Overview of corruption and anti-corruption in Somalia
This Anti-Corruption Helpdesk brief was produced in response to a query from a U4 Partner Agency. The U4 Helpdesk is operated by Transparency International in collaboration with the U4 Anti-Corruption Resource Centre based at the Chr. Michelsen Institute.
Please provide an overview of corruption and anti-corruption efforts and actors in Somalia.
This input will be used for planning future development cooperation activities in Somalia.
1. Overview of corruption in Somalia
2. Anti-corruption efforts in Somalia
There are very limited public sources of information available on the state of corruption and anti-corruption in Somalia. In the absence of in-country contact, it was also not possible to identify key anti-corruption actors.
As one of the longest instances of state collapse in recent years, Somalia faces many of the major corruption challenges that affect conflict-torn countries, with rampant corruption and a deeply entrenched patronage system undermining the legitimacy of the internationally recognised Transition Federal Government (TFG). Corruption is further exacerbated by the absence of a functional central government, a lack of resources and administrative capacity, weak leadership structures as well as a limited ability to pay public officials.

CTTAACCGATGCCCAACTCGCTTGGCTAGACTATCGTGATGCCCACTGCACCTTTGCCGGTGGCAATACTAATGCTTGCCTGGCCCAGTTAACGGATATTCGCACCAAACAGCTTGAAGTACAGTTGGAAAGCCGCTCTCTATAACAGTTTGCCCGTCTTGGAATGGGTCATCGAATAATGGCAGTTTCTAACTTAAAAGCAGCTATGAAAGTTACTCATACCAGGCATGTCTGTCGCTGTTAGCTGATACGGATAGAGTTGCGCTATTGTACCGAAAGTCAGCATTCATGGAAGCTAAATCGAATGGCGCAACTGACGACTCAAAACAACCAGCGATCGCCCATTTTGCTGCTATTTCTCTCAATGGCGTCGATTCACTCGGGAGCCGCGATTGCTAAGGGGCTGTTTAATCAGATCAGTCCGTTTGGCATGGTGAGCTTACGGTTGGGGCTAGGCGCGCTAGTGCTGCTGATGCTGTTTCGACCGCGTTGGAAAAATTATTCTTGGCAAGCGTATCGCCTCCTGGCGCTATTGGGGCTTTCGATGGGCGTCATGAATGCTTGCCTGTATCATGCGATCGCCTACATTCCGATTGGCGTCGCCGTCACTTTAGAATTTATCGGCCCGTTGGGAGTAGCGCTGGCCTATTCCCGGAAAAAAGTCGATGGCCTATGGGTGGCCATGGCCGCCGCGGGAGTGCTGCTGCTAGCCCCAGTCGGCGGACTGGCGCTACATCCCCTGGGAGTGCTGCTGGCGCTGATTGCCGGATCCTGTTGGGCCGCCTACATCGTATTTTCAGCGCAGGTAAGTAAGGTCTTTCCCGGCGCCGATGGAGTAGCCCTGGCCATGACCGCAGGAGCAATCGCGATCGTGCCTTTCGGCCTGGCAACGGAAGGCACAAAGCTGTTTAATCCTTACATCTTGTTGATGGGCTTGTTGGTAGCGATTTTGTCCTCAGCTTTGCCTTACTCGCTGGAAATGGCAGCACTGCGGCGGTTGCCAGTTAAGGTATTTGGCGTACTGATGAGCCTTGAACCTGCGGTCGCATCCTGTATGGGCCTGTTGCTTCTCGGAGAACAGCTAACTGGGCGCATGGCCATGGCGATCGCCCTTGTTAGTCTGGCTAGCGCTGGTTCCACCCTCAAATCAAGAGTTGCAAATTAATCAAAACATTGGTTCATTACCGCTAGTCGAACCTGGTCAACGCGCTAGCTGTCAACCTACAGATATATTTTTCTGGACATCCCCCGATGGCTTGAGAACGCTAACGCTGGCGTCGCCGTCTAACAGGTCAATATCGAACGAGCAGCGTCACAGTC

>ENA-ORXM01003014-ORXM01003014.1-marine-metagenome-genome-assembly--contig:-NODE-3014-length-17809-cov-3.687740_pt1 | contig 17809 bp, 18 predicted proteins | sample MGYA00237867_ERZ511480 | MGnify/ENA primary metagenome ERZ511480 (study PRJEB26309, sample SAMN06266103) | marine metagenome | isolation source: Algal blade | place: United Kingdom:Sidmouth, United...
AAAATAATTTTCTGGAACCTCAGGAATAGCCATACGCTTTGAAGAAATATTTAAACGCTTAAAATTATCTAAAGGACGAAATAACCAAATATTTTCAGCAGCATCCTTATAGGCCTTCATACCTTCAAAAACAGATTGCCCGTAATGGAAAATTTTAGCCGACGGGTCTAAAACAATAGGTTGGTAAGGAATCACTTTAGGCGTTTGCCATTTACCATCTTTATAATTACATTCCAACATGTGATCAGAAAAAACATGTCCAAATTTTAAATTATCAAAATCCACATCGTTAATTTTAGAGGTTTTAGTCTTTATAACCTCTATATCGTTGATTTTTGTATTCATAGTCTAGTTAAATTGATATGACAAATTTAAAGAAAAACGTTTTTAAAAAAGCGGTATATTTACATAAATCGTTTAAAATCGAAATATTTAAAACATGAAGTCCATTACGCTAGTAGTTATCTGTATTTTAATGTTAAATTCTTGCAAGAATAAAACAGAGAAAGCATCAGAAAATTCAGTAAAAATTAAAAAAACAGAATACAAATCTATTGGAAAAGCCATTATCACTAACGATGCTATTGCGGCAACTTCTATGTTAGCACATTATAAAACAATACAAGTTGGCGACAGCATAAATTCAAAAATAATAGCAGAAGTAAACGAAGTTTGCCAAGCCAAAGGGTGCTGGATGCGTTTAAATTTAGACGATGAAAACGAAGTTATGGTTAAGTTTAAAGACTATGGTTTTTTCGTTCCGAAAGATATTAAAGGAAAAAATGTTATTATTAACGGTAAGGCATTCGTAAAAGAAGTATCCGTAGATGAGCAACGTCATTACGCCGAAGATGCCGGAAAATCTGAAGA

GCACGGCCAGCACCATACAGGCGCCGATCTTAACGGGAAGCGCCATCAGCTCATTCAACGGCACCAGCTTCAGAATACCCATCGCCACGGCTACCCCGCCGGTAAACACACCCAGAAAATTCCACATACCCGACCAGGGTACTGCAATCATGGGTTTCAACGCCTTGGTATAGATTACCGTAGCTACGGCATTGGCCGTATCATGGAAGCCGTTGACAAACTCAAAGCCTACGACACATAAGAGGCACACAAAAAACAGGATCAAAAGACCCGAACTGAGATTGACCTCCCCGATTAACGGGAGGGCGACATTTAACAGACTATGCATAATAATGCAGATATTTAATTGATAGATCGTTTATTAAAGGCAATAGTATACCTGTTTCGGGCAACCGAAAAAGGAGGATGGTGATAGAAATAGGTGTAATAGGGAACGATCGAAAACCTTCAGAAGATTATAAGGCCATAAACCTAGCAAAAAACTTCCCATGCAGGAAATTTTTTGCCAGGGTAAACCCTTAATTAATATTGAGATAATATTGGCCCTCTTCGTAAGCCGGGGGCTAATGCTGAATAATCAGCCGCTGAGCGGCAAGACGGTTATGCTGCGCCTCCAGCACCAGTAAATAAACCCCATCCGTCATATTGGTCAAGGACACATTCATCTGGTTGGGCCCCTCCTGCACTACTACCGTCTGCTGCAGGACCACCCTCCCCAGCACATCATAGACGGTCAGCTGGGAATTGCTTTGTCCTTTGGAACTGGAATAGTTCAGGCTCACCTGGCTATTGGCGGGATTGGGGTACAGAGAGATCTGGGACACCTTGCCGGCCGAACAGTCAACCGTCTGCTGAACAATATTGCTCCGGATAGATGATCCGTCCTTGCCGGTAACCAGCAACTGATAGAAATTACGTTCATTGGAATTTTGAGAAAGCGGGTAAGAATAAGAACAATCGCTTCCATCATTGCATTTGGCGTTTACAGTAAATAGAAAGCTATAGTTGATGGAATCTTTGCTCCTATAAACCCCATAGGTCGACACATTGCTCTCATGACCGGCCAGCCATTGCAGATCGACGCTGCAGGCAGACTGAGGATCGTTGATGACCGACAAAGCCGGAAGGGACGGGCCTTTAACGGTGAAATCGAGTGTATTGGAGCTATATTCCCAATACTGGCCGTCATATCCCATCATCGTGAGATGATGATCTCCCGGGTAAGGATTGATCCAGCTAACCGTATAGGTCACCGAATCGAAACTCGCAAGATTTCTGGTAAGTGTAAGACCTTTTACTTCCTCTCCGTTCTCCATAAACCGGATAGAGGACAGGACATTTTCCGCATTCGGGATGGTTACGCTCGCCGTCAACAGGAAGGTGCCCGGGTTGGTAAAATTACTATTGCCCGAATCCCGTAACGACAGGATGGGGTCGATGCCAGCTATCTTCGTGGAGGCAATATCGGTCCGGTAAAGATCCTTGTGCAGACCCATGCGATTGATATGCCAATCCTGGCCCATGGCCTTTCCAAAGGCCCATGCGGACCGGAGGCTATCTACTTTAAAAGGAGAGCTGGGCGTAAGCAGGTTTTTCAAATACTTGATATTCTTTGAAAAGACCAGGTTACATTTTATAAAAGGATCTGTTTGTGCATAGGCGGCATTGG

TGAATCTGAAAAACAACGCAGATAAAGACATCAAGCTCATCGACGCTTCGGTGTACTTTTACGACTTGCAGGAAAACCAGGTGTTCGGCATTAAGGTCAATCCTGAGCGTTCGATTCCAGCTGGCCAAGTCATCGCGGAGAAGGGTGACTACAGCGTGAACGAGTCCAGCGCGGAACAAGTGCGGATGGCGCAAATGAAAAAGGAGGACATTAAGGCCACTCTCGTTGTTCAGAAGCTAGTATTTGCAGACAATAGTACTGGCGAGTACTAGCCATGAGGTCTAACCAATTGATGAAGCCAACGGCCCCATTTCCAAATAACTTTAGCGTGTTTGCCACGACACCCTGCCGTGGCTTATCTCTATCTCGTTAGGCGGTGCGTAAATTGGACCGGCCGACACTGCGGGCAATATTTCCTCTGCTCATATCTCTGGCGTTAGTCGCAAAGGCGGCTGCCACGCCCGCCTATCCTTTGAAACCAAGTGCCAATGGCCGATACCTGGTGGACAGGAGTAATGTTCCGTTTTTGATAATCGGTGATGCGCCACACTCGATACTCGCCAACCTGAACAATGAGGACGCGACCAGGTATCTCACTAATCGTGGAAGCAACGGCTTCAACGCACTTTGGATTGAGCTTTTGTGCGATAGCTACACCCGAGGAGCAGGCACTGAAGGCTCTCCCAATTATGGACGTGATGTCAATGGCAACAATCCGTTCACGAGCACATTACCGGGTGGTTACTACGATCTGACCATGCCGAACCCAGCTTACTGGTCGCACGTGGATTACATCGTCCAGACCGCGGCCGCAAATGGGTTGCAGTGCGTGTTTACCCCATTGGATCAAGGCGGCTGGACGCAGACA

Both petty and grand forms of corruption are prevalent in Somalia, permeating key sectors of the economy such as ports and airports, tax and custom collection, immigration, telecommunication and management of aid resources. According to a recent audit report by the Prime Minister’s office, corruption manifests itself through various practices, including gross public financial mismanagement, large scale misappropriation of public and donor funds, unethical and professional negligence, and concealment of actual resource flows.
Against this background, the TFG has a poor record of confronting corruption due to its weak administrative set up, lack of resources and capacity and wavering political will. President Sharif’s early pledge to address corruption, clean politics and promote good governance in public administration has failed to translate in an articulated strategy so far.
Marie Chêne, Transparency International, [email protected]